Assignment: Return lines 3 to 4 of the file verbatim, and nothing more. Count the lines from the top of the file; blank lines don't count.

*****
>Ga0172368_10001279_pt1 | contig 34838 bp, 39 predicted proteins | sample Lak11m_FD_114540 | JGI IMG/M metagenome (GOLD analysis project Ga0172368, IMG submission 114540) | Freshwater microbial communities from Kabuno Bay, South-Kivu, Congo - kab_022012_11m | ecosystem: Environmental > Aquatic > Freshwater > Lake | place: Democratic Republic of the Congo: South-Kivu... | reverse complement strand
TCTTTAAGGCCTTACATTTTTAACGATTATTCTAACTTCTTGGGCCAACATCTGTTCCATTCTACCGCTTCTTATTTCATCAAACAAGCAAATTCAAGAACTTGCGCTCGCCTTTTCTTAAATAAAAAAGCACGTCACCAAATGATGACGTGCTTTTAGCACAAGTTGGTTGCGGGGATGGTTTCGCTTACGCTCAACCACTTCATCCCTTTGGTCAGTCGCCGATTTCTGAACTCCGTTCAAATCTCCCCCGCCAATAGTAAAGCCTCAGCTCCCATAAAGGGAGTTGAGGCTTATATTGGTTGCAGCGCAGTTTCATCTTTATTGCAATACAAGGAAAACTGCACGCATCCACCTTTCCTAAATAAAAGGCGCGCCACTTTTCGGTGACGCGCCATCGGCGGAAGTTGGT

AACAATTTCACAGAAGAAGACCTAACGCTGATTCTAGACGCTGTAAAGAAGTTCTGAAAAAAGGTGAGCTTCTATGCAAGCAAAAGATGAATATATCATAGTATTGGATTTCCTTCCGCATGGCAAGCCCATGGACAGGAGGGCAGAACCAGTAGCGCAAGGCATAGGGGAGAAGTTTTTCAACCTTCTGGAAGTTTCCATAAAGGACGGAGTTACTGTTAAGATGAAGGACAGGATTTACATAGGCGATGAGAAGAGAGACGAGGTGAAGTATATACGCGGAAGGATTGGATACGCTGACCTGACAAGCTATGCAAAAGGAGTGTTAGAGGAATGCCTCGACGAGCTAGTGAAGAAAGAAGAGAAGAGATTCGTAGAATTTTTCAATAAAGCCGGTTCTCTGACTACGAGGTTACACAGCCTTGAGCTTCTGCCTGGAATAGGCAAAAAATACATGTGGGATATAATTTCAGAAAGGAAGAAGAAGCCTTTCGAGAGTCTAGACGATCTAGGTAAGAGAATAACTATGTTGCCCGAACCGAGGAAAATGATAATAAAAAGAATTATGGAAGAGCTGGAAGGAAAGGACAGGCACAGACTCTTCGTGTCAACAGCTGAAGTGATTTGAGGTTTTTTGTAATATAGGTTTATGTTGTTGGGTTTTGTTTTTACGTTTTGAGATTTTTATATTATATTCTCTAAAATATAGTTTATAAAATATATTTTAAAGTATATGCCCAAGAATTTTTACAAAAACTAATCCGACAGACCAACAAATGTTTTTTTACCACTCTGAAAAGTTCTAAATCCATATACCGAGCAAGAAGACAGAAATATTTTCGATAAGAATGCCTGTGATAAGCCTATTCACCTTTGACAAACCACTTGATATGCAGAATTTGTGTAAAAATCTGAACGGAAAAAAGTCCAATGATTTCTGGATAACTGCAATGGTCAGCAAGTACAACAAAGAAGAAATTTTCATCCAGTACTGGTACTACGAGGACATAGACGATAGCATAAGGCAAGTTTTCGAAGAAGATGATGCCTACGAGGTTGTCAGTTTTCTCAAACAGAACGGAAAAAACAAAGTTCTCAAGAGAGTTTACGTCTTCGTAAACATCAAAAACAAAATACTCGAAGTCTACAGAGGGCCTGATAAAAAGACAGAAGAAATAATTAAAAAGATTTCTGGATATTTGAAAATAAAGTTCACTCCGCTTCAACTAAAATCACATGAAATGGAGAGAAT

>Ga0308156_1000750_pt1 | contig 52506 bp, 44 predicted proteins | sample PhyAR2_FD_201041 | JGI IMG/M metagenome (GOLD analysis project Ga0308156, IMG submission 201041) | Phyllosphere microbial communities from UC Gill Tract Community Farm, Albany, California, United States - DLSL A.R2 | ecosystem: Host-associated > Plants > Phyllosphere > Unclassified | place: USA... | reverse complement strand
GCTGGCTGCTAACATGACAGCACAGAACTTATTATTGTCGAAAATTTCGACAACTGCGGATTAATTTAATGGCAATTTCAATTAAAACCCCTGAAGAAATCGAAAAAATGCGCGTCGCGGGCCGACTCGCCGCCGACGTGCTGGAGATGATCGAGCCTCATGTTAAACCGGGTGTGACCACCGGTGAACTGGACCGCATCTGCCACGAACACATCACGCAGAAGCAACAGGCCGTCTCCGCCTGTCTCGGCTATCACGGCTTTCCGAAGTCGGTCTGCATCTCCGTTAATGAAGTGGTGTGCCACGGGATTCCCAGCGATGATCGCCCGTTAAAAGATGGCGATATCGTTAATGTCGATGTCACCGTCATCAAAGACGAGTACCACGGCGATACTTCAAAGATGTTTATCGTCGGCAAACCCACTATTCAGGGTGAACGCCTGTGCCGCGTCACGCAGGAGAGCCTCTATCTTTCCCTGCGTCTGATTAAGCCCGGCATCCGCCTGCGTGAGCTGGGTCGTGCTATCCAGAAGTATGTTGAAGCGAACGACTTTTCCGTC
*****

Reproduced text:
AACAATTTCACAGAAGAAGACCTAACGCTGATTCTAGACGCTGTAAAGAAGTTCTGAAAAAAGGTGAGCTTCTATGCAAGCAAAAGATGAATATATCATAGTATTGGATTTCCTTCCGCATGGCAAGCCCATGGACAGGAGGGCAGAACCAGTAGCGCAAGGCATAGGGGAGAAGTTTTTCAACCTTCTGGAAGTTTCCATAAAGGACGGAGTTACTGTTAAGATGAAGGACAGGATTTACATAGGCGATGAGAAGAGAGACGAGGTGAAGTATATACGCGGAAGGATTGGATACGCTGACCTGACAAGCTATGCAAAAGGAGTGTTAGAGGAATGCCTCGACGAGCTAGTGAAGAAAGAAGAGAAGAGATTCGTAGAATTTTTCAATAAAGCCGGTTCTCTGACTACGAGGTTACACAGCCTTGAGCTTCTGCCTGGAATAGGCAAAAAATACATGTGGGATATAATTTCAGAAAGGAAGAAGAAGCCTTTCGAGAGTCTAGACGATCTAGGTAAGAGAATAACTATGTTGCCCGAACCGAGGAAAATGATAATAAAAAGAATTATGGAAGAGCTGGAAGGAAAGGACAGGCACAGACTCTTCGTGTCAACAGCTGAAGTGATTTGAGGTTTTTTGTAATATAGGTTTATGTTGTTGGGTTTTGTTTTTACGTTTTGAGATTTTTATATTATATTCTCTAAAATATAGTTTATAAAATATATTTTAAAGTATATGCCCAAGAATTTTTACAAAAACTAATCCGACAGACCAACAAATGTTTTTTTACCACTCTGAAAAGTTCTAAATCCATATACCGAGCAAGAAGACAGAAATATTTTCGATAAGAATGCCTGTGATAAGCCTATTCACCTTTGACAAACCACTTGATATGCAGAATTTGTGTAAAAATCTGAACGGAAAAAAGTCCAATGATTTCTGGATAACTGCAATGGTCAGCAAGTACAACAAAGAAGAAATTTTCATCCAGTACTGGTACTACGAGGACATAGACGATAGCATAAGGCAAGTTTTCGAAGAAGATGATGCCTACGAGGTTGTCAGTTTTCTCAAACAGAACGGAAAAAACAAAGTTCTCAAGAGAGTTTACGTCTTCGTAAACATCAAAAACAAAATACTCGAAGTCTACAGAGGGCCTGATAAAAAGACAGAAGAAATAATTAAAAAGATTTCTGGATATTTGAAAATAAAGTTCACTCCGCTTCAACTAAAATCACATGAAATGGAGAGAAT

>Ga0308156_1000750_pt1 | contig 52506 bp, 44 predicted proteins | sample PhyAR2_FD_201041 | JGI IMG/M metagenome (GOLD analysis project Ga0308156, IMG submission 201041) | Phyllosphere microbial communities from UC Gill Tract Community Farm, Albany, California, United States - DLSL A.R2 | ecosystem: Host-associated > Plants > Phyllosphere > Unclassified | place: USA... | reverse complement strand